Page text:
As we have all heard by now, Alberta has banned the import of BC wines into the province as part of an ongoing disagreement over pipeline policy. The media jumped right in and began to spew out endless statistics explaining what this ban would mean for Alberta and for BC wineries. It was rather disappointing, but hardly unexpected, to see so much misleading information given out in the media.
The problem centers around the difference between what people think of as BC wine and what the laughably lax laws regarding place of origin allow in this county. One article stated that the ban was going to be a big deal because almost 29% of wine purchased in Alberta is “BC wine” and that the trade in “BC wine” was worth over $70 million every year. What they do not mention is that the vast majority of “BC wine” sold in Alberta has little actual wine from BC in it. Any wine from BC that sells for less than $15 or $20 is very unlikely to have a lot of BC juice in it. Most of these products are imported in bulk from the US, Chile, or even farther afield, blended with as little as 10% domestic wine and, until very recently, labeled as “Cellared and Bottled in Canada”. I believe the current rules require the label to say somewhere in the small print that the wine is “blended from domestic and imported wines.” People who buy these wines are deliberately deceived and believe they are supporting the Canadian wine industry.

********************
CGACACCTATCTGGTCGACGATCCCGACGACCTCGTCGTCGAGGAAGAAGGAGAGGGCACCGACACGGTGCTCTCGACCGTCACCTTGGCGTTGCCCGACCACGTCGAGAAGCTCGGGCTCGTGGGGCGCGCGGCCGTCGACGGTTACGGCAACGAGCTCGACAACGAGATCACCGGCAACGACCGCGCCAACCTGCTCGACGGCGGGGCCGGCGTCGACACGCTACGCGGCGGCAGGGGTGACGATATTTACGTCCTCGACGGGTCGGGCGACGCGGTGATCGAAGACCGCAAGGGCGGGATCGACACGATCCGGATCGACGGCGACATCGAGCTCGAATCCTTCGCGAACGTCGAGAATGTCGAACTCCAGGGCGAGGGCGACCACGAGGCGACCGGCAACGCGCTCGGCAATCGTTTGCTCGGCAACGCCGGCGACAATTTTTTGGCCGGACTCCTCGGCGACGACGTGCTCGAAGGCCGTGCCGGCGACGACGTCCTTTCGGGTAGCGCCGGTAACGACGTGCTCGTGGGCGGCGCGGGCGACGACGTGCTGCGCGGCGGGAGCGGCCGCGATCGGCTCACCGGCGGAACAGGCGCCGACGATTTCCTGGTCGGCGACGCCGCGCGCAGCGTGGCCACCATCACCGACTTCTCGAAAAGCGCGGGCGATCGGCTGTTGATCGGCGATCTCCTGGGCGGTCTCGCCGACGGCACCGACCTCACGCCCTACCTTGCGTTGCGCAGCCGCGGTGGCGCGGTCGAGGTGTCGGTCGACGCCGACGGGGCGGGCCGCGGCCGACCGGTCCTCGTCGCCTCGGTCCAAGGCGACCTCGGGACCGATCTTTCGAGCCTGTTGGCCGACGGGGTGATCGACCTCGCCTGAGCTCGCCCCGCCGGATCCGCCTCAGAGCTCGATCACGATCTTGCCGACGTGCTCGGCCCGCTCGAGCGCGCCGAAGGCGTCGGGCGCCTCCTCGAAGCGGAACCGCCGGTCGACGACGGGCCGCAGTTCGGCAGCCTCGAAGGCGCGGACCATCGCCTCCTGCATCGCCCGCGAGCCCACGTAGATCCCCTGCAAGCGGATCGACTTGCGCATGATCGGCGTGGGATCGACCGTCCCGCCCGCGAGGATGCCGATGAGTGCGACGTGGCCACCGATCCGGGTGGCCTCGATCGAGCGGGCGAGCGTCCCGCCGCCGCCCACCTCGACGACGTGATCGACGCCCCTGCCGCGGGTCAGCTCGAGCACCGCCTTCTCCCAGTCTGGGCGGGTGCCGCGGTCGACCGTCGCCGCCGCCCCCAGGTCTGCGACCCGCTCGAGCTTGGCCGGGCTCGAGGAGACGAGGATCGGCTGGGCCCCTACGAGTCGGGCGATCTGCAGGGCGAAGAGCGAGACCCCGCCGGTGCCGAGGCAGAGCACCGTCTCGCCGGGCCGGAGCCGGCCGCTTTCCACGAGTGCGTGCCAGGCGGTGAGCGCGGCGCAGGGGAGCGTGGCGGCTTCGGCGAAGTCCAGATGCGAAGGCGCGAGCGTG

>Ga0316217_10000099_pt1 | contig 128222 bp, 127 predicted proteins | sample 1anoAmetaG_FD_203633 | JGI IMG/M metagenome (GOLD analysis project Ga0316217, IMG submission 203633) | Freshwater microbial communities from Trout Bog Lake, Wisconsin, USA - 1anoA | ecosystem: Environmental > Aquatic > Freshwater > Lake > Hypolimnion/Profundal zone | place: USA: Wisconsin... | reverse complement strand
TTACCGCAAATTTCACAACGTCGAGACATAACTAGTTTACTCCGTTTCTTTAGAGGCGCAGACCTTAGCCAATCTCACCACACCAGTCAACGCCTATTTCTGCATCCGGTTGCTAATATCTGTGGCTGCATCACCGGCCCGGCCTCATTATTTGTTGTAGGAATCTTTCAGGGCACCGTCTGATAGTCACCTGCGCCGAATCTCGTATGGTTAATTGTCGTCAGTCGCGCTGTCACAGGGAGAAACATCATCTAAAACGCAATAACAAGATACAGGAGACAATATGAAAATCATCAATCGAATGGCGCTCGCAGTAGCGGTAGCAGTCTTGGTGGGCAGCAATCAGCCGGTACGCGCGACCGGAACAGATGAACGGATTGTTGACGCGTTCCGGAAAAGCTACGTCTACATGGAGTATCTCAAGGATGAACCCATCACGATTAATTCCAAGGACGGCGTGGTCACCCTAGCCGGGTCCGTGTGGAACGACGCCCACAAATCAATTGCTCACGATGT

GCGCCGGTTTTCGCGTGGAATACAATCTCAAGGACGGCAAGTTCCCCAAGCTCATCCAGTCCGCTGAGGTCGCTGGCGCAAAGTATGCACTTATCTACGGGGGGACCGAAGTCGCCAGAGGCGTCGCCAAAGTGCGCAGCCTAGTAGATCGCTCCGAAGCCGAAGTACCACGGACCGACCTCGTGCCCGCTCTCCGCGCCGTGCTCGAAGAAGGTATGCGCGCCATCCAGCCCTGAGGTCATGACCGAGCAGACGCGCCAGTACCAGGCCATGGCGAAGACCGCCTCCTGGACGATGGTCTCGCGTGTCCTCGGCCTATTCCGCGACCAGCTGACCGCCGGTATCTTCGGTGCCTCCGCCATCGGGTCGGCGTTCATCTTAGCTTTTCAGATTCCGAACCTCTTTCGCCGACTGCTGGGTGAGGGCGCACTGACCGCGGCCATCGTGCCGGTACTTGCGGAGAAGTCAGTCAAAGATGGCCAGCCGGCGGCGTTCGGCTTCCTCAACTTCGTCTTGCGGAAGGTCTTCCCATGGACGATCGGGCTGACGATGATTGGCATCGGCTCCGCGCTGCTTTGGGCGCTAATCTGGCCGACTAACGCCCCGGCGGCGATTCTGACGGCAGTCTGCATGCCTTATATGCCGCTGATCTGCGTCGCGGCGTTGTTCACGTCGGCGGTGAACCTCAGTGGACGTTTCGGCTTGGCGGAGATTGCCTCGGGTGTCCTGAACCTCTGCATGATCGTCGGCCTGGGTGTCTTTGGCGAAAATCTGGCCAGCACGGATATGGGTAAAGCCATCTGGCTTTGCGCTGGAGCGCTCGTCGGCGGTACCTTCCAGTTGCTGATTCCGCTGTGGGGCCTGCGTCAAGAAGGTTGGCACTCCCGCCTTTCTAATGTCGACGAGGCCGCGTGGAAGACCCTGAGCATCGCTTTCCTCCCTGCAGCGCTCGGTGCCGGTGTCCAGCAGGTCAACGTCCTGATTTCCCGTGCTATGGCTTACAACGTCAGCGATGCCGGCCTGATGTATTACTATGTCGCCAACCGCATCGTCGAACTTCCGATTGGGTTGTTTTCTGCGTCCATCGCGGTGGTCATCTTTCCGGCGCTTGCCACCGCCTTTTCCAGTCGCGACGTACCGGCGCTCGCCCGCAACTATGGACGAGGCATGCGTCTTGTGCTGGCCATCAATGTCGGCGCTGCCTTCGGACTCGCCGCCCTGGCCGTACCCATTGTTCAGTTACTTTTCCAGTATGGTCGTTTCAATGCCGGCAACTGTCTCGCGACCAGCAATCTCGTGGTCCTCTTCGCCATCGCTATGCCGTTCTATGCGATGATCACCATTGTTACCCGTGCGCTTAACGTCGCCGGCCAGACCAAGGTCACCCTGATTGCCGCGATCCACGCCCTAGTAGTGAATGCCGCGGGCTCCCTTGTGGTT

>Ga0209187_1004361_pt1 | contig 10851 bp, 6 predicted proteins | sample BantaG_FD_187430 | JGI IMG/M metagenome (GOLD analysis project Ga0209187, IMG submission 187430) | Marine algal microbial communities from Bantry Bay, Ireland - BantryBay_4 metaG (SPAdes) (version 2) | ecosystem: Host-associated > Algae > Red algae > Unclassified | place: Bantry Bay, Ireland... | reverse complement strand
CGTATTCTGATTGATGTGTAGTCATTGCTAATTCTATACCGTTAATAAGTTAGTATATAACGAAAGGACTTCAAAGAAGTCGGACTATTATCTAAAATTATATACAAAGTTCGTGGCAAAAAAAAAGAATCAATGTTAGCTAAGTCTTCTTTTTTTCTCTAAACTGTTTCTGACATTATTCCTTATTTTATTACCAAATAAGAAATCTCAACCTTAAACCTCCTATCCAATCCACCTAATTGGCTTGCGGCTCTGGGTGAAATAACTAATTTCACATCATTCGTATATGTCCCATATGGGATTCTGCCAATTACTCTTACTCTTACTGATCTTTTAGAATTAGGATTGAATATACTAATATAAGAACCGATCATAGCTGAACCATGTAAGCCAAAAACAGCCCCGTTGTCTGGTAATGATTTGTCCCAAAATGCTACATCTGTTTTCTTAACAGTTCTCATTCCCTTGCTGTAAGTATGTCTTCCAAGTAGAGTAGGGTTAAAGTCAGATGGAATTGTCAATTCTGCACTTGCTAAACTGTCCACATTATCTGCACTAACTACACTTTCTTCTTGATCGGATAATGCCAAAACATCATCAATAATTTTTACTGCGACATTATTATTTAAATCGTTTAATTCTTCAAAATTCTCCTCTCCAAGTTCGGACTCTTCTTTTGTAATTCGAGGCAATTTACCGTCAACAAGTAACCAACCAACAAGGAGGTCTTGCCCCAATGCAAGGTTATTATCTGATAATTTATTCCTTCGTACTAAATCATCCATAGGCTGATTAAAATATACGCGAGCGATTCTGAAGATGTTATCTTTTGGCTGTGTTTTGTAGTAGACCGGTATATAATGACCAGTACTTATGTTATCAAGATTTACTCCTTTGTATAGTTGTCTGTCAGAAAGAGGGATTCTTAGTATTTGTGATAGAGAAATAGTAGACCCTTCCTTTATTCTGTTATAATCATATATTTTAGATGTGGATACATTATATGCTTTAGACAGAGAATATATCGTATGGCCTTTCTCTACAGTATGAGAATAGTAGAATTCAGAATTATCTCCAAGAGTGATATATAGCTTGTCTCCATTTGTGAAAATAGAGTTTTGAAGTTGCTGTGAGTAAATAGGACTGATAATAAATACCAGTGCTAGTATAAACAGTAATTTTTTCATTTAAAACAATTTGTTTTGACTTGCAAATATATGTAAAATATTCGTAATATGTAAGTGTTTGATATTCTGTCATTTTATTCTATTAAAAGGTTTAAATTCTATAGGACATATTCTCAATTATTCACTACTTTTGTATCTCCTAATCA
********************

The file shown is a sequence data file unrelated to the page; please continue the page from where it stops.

Another article stated that several of the top ten wines in Alberta were “BC wines”, including Copper Moon Shiraz and Jackson-Triggs Pinot Grigio. Oy Vey!
For those of you who want to drink genuine Canadian wines, look for the VQA (Vintners Quality Alliance) designation on the label, talk with a wine geek you trust, and shop in a place that cares what they sell, and they will point you to the genuine BC wines. Just don’t expect to find them in the big chain store’s weekend flyer for $6.99/btl.
Jeff Sparling is the general manager of Fine Wines by Liquor Select and a wine enthusiast.